As alluded to many times, Mare is absolutely a game that takes a few pages out of Team Ico’s book. This isn’t to be taken lightly either, it’s clear how big a fan developer Visiontrick Media are of the beloved studio. Across your adventures you’ll wander through ruins that feel ripped from the world of The Last Guardian. Environments are often on cliff sides, with buildings and remnants of a now abandoned civilisation just about everywhere.
Sure, the design as such is fairly derivative but it doesn’t feel too egregious. Instead, it offers a look at how talented indie studios can be. Mare offers some breathtaking environments. This can look like the stumbling upon of some horses in a clearing that you can prod along. In the early game, you’ll find yourself way up high in a powerful and ever-enveloping storm. With this, Mare is a testament that you don’t need a wickedly huge budget to pull off gorgeous vistas. Really, all that’s needed is a lot of love and care, something that Visiontrick were more than capable at displaying.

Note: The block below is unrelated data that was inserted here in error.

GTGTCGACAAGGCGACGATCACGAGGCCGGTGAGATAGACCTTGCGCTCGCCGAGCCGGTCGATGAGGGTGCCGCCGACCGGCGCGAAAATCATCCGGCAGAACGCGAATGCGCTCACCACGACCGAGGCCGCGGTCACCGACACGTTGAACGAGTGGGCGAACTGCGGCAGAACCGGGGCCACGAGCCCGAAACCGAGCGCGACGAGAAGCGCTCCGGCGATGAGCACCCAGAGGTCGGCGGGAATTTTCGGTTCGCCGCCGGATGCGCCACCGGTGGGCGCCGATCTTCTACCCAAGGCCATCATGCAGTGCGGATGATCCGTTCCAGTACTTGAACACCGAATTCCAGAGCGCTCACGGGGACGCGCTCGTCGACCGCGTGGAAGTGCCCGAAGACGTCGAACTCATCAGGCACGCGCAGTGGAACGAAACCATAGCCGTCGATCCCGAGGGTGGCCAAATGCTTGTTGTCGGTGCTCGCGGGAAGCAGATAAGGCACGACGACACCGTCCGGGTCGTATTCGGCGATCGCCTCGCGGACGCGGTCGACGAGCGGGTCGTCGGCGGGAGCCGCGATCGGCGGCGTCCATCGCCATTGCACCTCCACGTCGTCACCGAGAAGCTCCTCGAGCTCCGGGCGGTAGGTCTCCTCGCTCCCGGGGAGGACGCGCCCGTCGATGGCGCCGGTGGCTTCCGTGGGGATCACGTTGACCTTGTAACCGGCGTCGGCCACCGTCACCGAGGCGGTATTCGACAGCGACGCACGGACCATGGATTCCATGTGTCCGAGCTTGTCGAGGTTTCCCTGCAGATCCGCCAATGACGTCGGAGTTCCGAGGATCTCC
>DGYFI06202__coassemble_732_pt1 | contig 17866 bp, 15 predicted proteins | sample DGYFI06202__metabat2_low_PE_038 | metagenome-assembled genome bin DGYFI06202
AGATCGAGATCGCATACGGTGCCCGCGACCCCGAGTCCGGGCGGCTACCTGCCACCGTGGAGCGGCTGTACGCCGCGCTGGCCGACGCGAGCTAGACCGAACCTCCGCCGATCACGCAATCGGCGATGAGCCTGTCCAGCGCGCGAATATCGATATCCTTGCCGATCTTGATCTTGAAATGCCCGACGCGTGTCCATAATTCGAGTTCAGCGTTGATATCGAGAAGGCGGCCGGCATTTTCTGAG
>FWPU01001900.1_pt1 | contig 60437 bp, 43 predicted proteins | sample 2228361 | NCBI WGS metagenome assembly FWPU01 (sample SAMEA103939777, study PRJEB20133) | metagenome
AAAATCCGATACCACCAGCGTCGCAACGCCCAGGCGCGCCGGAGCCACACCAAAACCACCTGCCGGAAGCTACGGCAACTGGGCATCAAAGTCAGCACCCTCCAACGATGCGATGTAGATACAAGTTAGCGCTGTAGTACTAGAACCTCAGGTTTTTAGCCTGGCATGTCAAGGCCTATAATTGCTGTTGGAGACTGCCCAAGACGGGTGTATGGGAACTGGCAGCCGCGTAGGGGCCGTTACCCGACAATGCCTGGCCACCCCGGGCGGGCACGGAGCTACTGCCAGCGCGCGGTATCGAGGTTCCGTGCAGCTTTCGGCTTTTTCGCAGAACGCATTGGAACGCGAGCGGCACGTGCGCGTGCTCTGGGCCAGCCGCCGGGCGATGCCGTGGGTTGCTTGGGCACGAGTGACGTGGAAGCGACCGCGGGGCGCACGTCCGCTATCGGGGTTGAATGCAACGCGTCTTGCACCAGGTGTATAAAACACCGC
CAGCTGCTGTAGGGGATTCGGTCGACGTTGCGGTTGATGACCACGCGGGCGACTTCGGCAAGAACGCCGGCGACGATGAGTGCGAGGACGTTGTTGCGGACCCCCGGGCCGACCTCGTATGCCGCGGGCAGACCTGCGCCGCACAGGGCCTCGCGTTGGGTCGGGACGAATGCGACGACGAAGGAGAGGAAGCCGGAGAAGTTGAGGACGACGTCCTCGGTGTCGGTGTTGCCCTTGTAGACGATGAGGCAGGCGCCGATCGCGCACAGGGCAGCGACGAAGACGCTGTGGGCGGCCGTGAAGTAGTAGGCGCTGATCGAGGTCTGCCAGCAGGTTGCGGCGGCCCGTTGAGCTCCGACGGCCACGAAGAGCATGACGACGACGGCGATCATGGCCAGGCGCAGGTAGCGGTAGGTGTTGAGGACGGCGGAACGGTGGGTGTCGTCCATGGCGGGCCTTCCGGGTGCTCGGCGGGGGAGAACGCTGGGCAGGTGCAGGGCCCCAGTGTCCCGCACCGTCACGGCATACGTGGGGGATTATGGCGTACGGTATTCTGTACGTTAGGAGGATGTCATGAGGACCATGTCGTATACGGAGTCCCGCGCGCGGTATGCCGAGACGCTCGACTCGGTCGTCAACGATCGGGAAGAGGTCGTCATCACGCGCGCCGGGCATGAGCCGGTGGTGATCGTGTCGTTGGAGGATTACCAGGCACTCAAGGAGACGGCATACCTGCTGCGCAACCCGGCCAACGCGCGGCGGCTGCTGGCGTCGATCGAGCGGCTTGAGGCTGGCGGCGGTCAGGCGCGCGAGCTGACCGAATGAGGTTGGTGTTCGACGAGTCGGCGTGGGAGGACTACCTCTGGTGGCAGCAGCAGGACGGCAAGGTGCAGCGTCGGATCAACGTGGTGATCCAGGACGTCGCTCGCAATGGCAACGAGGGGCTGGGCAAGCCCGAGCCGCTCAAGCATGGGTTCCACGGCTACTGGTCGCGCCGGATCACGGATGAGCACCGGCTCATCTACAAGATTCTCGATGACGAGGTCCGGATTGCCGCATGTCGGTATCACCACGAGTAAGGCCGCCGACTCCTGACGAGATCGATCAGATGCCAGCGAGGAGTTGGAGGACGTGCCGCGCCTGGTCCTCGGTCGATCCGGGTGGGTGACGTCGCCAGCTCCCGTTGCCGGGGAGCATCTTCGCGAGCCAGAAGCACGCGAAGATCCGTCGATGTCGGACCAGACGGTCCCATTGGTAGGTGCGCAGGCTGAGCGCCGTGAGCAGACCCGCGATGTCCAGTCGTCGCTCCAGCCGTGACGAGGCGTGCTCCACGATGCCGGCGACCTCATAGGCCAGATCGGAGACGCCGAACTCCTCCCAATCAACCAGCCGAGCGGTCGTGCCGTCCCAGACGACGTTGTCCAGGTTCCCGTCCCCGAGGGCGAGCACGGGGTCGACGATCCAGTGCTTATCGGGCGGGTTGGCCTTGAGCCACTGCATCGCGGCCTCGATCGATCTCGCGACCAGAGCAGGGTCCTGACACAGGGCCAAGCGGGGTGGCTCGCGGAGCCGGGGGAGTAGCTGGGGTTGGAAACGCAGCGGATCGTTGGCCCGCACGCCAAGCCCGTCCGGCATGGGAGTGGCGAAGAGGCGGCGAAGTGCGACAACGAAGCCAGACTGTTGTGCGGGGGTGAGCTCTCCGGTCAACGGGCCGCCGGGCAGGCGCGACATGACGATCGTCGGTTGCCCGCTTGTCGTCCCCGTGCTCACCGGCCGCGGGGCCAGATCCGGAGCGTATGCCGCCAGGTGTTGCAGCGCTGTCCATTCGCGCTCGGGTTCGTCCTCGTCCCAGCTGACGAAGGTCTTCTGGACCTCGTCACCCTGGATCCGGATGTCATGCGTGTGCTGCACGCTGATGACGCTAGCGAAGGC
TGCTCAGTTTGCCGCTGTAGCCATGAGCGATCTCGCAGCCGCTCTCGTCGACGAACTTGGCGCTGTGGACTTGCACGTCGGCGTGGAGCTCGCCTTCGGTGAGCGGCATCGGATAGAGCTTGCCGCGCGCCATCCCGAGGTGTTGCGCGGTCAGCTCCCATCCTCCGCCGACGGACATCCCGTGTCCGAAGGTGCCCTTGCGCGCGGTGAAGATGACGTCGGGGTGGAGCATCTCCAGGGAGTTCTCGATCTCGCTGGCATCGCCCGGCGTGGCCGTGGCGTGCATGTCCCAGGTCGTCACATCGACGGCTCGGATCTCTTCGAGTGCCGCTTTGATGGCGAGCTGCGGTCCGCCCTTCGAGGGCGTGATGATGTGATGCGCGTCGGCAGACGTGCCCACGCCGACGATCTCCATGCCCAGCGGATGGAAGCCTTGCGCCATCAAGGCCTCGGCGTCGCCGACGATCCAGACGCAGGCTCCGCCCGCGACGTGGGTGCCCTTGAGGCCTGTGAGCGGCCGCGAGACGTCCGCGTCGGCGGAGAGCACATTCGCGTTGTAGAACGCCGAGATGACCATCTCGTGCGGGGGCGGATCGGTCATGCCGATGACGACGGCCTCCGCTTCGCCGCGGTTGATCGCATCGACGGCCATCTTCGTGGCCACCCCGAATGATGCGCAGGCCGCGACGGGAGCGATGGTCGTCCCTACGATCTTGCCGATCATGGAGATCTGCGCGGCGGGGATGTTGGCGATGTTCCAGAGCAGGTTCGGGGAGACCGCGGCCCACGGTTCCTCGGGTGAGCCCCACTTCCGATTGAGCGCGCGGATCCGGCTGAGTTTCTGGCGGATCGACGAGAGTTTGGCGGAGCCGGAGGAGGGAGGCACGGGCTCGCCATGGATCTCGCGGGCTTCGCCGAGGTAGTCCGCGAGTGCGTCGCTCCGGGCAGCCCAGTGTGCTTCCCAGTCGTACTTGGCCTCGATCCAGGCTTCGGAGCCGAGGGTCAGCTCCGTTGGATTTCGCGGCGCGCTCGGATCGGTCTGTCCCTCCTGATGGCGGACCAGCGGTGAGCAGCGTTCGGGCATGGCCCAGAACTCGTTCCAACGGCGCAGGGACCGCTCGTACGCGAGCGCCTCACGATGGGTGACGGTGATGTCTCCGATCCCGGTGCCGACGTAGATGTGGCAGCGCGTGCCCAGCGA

It’s easy to nitpick this game and say how reliant it is on a pre-existing love for another historic, artful studio. I’d recommend going against that. Instead, take in the beautiful views Mare has to offer. Bask in its light. Realise you’re playing the greatest fully fledged VR version of an Ico-like game yet (that VR demo of The Last Guardian doesn’t count, sorry). Enjoy it while it lasts.
If you’re looking for a VR game full of gorgeous scenery that brings about that sense of wonder, Mare is up there in filling that space aptly. You could do far worse in a brief and sweet adventure game full of secrets to find.
To be short, Mare obviously never really surpasses the quality of its inspiration. Though it damn well gives it its all on the indie spectrum. If you’re at all in need of a reason to jump you back into VR in the new year, Mare is it.
Mare is out now on Oculus Quest – check it out.